Child psychologists point to the value of animals in helping abused children open up and articulate their problems. When trust in adults has been broken, children can sometimes feel safer opening up to an animal than to a person. Dr. Barbara Boat, a speaker at CHAI's conference on the connection between violence toward people and toward animals, presented the case of a five- or six-year-old girl who had been severely abused, physically, mentally, and emotionally. The abuse included holding a knife in the child's hand and forcing her hand to stab animals. The girl cared for animals and was deeply traumatized over the suffering caused to them at her hand, but through the will of another. She was only able to verbalize what was done to her by drawing a horse and describing the abuse as if it had happened to the horse. Intentionally placed in a home with a dog, the child was initially terrified she would hurt the animal and did not want to be near him. The trust the dog showed her helped her rebuild her own shattered trust in herself. For that child, the dog was her gateway back to normalcy.


Psychologist James J. Lynch, PhD, says, "We don't have pets in our lives to be nice. We have pets because we need them."





Animal Angels

Stories abound of animals alerting people to danger and even risking their own lives to save others. Jack is one of those brave animals. A member of New York City Engine Company 105, Jack sat in his customary place next to the driver of the fire truck, as it sped through the city, sirens wailing. Suddenly, the driver noticed a three-year-old boy standing in the middle of the street, too terrified to move. He slammed on the brakes and with a great screaming sound, the huge truck began to slow. It had too much momentum to stop quickly enough to avoid hitting the boy, however, and in helpless horror, the driver watched as his truck plowed forward toward the boy. Within seconds, he would be crushed. Instantly, Jack assessed the situation, jumped out of the still-moving vehicle, raced in front of it, and leapt into the path of the huge, onrushing fire truck, knocking the child clear. Boy and dog rolled to the side by the curb as the truck swept passed, finally coming to a full stop. Jack and the boy both missed being crushed by inches. The New York Humane Society awarded Jack the Medal of Valor.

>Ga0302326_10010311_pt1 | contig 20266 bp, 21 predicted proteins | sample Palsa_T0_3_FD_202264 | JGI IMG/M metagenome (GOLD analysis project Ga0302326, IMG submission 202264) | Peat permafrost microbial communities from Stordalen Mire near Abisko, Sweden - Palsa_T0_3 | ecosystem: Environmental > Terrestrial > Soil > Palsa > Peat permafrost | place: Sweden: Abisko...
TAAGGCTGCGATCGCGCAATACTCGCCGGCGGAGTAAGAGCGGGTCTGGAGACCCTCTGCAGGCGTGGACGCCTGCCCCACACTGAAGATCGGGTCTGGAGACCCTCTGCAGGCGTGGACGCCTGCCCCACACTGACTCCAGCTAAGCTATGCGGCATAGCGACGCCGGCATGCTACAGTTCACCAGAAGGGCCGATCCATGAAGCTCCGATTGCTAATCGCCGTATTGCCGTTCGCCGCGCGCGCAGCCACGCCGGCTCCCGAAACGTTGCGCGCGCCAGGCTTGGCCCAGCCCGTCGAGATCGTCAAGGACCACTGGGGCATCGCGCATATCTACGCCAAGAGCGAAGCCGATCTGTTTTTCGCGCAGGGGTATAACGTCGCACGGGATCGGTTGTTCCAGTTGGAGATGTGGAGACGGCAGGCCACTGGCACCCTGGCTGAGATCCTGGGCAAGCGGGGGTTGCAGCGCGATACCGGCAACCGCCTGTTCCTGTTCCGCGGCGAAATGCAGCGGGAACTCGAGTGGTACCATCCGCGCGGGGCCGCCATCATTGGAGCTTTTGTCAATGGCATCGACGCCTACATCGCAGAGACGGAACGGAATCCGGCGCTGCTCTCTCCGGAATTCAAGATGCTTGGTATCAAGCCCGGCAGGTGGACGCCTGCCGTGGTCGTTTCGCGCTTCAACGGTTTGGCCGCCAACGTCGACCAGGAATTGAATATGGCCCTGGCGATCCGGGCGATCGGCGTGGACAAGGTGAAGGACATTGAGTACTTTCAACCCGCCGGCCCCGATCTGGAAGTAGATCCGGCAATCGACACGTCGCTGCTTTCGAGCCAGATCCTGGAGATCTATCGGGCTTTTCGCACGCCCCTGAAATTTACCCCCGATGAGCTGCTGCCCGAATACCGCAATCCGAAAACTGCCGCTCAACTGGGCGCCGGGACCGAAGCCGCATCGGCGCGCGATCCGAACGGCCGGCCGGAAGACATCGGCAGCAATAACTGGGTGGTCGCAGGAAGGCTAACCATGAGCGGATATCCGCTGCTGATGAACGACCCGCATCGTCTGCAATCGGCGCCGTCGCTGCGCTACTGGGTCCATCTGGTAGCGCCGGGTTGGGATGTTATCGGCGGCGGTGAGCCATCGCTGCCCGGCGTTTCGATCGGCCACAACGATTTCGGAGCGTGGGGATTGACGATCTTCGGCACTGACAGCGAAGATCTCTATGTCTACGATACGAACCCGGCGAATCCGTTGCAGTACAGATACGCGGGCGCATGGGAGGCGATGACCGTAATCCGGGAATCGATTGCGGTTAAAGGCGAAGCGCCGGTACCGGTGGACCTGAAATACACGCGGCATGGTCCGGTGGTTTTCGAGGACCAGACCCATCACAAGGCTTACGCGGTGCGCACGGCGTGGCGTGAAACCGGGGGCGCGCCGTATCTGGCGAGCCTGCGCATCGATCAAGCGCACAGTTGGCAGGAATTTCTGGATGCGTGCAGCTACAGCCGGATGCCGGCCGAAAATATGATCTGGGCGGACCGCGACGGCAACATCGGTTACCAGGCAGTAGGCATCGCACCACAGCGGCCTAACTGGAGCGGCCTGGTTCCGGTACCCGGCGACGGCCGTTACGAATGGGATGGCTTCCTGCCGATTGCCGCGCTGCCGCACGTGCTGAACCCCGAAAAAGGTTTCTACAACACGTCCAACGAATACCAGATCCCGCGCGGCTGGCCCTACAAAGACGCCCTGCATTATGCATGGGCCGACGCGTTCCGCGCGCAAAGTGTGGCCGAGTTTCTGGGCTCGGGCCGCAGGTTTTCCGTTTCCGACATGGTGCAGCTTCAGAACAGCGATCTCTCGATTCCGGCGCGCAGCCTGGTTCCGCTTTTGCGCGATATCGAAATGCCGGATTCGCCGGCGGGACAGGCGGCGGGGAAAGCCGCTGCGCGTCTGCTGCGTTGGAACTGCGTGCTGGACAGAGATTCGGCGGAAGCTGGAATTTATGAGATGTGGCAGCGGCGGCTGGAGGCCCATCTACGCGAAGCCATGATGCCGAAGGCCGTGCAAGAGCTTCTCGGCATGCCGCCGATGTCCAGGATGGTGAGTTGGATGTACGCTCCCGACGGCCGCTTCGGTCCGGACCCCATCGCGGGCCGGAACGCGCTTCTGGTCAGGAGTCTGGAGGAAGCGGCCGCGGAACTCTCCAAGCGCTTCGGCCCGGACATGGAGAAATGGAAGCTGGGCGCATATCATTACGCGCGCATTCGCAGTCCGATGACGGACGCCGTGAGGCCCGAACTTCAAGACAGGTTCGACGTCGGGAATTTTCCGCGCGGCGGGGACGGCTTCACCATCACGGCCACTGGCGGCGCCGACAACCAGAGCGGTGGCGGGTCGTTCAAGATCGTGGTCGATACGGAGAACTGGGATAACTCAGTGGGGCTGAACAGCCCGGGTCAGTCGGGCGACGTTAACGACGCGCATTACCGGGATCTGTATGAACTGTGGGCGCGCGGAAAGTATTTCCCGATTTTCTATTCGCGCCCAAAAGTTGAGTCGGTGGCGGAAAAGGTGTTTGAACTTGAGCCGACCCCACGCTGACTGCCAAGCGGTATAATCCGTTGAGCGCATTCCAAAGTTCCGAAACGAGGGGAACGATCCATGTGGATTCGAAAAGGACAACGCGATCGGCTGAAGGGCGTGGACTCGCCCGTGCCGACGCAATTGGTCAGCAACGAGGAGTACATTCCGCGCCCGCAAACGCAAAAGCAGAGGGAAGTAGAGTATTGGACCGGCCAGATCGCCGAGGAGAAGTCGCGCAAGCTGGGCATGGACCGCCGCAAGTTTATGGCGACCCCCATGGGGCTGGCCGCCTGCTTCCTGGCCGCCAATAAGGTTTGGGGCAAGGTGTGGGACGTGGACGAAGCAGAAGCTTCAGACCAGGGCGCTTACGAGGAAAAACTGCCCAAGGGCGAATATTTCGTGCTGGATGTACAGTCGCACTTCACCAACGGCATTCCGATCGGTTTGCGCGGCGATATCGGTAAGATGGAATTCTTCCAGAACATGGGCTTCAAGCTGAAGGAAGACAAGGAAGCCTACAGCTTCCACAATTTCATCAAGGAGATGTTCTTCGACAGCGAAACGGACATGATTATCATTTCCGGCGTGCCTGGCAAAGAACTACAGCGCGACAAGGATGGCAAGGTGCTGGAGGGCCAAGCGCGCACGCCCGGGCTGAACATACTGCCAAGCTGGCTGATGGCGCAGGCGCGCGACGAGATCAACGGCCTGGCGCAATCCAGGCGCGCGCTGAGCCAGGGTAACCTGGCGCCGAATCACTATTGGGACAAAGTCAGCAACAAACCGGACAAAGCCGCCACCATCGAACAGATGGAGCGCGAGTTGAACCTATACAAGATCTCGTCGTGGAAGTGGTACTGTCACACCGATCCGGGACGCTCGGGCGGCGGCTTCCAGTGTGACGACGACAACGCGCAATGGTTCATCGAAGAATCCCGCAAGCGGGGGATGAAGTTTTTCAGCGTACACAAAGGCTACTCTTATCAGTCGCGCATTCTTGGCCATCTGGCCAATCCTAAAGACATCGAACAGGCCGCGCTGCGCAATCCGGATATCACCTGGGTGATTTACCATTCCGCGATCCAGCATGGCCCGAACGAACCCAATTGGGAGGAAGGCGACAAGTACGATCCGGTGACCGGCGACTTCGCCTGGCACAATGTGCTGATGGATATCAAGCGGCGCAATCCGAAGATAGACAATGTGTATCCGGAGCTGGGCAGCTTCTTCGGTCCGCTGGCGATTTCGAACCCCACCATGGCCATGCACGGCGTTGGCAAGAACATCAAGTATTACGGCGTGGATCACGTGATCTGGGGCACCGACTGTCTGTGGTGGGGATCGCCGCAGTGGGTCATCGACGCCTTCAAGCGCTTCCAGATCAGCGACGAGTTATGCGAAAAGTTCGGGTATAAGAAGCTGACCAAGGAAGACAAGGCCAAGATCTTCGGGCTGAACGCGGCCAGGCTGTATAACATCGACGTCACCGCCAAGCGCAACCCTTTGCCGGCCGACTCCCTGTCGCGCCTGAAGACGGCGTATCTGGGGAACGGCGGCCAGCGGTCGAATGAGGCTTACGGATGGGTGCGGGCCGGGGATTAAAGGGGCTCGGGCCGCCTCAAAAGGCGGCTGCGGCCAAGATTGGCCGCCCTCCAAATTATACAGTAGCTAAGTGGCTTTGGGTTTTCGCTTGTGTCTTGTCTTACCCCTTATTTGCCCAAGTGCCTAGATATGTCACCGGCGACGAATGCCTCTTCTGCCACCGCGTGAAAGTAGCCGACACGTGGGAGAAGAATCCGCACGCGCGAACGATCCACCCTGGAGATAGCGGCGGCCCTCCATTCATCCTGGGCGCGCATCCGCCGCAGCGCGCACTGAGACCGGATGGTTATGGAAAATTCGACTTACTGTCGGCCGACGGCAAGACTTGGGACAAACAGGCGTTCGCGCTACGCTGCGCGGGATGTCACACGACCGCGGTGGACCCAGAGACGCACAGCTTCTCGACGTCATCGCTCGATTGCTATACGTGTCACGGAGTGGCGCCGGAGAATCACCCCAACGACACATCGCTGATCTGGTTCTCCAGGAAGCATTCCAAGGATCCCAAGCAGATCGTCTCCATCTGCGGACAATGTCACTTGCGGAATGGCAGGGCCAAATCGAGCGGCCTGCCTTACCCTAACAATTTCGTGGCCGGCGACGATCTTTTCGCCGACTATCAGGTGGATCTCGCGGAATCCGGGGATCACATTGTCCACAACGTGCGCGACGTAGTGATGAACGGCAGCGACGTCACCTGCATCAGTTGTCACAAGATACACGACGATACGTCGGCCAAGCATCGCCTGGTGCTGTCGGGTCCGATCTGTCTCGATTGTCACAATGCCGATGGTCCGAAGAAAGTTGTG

Our Responsibility to Animals

Without a doubt, companion animals improve our quality of life in many ways and we owe them an enormous debt of gratitude. We can start to repay that debt by taking responsibility for their present plight and doing our part to bring about positive change. Humans domesticated animals thousands of years ago, allowed them to breed, and then abandoned them. The consequence of our mistake is tremendous suffering. See Preventing Overpopulation to find out what you can do to help.


As a responsible animal guardian, you want to take the best care of the animals you share your life with. In this section, you will find information on which animals make suitable companion animals and which are better left in the wild, how to take proper care of your companion animal, why it is important to alter them, and the symptoms and treatments for typical illnesses. You will also find information on the potential dangers to them, including products and plants, for example, plus where to report animal abuse, what to do if your animal is lost, how to prepare for a disaster, and how to assess whether your local animal shelter is doing the best for the animals. The more you know, the better the care you can provide for your animals, and the longer and happier the time you will have together.


Please note that we refer to humans as "guardians" of animals, not "owners," to indicate that animals are not property.